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St. Louis got to Hockey Hall of Fame on desire, attitude, Tortorella says

Former Lightning coach believes going undrafted among setbacks that drove forward

by John Tortorella / Special to

John Tortorella played an integral role in Martin St. Louis growing into the player he became in the NHL. Tortorella took over as coach of the Tampa Bay Lightning midway through the 2000-01 season, which was also St. Louis' first full season in the NHL. They were together in Tampa Bay through the 2007-08 season. The Lightning won the Stanley Cup in 2004, capping St. Louis' best season, when he won the Hart Trophy and the Art Ross Trophy with 94 points (38 goals, 56 assists). Here, Tortorella, the Columbus Blue Jackets coach, shares his thoughts on St. Louis, who will be inducted into the Hockey Hall of Fame on Monday, in a special testimonial for


What makes Martin St. Louis a Hall of Famer?

The answer seems so simple, right? It's not.

Without question, Marty has all the numbers and accolades to be a Hall of Famer -- the 1,033 points (391 goals, 642 assists) in 1,134 games, the Stanley Cup championship, Hart Trophy, Art Ross Trophy (twice), Lady Byng Trophy (three times) and Olympic gold medal (2014).

But what makes him a Hall of Famer is not what he accomplished, it's how Marty had to accomplish it. That's his great story. That's the story to tell the undersized kids trying to make it in the NHL or dreaming of one day getting the chance to try to make it.

Marty was never drafted. He had a great college career at the University of Vermont, but that did nothing to convince people he could make it in the NHL at 5-foot-8. He got bounced around in the minor leagues. He was labeled a fourth-line guy, too small.

Except everyone who doubted him forgot about one big thing -- the chip on Marty's shoulder that stretched down to his ankle. He had an attitude that allowed him to just say, "I'm not taking no for an answer."

Marty wouldn't let anyone tell him he can't do something. He wouldn't let anyone tell him he's too small. He wouldn't let anyone break him by sending him to the minors. He wouldn't let the doubters win.

He had a mindset that was relentless, and he still carries that chip around on his shoulder to this day. He still walks around with that attitude. It defines him.

Coaching Marty was challenging at times because he pushed you as a coach. Frankly, he was a pain in the butt. He asked a lot and if he didn't get the right answers or if he thought he needed more information he'd keep on asking.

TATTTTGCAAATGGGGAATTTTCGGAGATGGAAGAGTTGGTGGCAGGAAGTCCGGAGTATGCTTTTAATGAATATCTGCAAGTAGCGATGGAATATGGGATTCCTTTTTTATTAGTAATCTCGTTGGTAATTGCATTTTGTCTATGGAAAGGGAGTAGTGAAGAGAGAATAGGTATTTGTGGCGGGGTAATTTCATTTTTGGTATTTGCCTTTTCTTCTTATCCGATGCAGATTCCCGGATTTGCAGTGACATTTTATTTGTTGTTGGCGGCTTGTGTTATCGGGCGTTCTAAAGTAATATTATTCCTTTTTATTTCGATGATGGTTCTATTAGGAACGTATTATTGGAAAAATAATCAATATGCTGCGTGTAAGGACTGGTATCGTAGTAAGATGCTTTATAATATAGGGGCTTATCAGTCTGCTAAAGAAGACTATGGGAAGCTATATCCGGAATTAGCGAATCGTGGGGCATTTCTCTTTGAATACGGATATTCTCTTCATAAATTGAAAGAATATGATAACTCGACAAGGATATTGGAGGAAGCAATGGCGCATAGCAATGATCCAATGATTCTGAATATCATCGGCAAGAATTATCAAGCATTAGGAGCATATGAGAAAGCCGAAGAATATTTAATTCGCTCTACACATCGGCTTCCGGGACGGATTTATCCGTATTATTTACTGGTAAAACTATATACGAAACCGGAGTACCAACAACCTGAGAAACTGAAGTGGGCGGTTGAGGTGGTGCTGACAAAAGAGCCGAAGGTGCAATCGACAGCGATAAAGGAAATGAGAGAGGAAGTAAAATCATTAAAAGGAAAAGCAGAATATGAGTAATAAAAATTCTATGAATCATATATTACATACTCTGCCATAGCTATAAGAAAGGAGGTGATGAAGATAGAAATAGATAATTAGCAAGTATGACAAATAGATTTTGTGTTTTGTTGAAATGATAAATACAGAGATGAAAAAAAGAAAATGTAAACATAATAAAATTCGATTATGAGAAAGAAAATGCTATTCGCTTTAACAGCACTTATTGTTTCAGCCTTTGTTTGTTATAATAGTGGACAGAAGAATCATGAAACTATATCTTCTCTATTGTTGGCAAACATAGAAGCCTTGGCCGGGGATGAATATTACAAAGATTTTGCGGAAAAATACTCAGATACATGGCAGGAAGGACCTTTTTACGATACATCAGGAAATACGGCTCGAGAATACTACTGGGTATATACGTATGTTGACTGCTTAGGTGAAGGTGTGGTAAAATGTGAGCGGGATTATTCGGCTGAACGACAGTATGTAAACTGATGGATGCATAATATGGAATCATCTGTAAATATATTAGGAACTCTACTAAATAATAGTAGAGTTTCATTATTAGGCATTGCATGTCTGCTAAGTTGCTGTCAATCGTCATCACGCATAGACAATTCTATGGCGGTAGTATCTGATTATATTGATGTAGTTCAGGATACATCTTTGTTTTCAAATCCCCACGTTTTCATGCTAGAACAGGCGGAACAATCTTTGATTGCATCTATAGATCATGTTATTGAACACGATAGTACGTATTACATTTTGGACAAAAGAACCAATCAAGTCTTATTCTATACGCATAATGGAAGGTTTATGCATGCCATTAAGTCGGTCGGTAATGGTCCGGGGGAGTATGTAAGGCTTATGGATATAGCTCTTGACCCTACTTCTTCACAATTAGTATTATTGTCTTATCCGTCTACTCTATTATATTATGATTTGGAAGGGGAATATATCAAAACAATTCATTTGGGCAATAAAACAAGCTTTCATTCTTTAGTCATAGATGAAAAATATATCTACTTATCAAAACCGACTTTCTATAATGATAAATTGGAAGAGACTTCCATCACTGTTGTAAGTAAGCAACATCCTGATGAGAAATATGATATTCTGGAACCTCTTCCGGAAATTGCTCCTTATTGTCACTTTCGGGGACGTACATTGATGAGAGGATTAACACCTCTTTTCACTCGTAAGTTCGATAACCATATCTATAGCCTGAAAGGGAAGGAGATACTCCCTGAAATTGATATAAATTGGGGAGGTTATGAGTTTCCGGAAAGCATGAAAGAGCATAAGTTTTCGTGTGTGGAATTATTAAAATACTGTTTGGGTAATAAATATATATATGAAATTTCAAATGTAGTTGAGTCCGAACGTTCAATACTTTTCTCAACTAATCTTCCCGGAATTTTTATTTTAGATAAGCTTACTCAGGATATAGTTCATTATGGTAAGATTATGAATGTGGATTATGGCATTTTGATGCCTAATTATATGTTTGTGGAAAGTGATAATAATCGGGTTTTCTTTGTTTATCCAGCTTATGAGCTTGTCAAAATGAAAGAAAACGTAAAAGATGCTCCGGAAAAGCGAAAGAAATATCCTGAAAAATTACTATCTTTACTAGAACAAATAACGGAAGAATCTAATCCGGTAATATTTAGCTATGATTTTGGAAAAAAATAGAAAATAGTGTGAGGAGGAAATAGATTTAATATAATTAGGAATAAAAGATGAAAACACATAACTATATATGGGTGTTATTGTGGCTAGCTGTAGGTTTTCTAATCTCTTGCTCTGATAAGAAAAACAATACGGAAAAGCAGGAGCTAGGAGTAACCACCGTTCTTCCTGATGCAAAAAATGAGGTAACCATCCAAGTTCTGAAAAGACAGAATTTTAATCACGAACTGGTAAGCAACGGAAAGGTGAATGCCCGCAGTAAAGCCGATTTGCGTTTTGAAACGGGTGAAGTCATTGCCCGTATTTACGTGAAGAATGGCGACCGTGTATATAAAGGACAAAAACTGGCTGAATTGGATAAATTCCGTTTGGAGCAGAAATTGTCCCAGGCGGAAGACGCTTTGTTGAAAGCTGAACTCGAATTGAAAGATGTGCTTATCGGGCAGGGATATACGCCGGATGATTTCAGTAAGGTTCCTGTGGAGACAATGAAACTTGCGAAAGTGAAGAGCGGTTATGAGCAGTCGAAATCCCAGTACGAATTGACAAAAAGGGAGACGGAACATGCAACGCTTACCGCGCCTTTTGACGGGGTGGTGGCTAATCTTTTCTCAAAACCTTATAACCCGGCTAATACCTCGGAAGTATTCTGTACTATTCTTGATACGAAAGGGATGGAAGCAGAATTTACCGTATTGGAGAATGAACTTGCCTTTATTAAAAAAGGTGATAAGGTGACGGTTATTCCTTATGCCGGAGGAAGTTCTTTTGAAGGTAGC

There were days coaching Marty when you just had to say, "Would you just leave me alone already." That's no lie. It happened, and you can imagine those weren't the exact words used either. It was, shall we say, far more graphic, but Marty didn't care.

Marty not only made himself a great player, he made other people around him great, whether it be coaching staff, teammates, trainers, whoever. He'd certainly rub you the wrong way at certain times, but he pulled you along too.

If practice wasn't going well or he didn't think you were practicing well, he'd pull you along not so much by yelling at you and pushing, but just the way he did it. And the way he did it couldn't help but rub off on everyone else because he was such an underdog and he still rose.

Think about how he had to do it in the Stanley Cup Final in 2004. That series between the Lightning and Calgary Flames was the last time the NHL game was played that way. It was pre-lockout, pre-rule changes.

The Eastern Conference Final against the Philadelphia Flyers and the Cup Final against Calgary were just brutal series, absolute wars, and Marty had to play through that stuff. He had to play through the hacking and whacking. He did it. He played so well too.

That he did had nothing to do with pushing a button to figure it out, nothing to do with analytics or anything like that. It's about the mental state of mind, and that's what he had, that's what hardened him early and kept him rising in the NHL through his career.

So talk about all the accomplishments and now the Hall of Fame all you want, but the greatest story was Marty's journey. That's what people need to know. That's Hall of Fame to me and it was an honor have been a witness to it for a few years, to watch how a mindset takes over and an absolute attitude of telling everyone to shut up by telling them, "You're not going to stop me."

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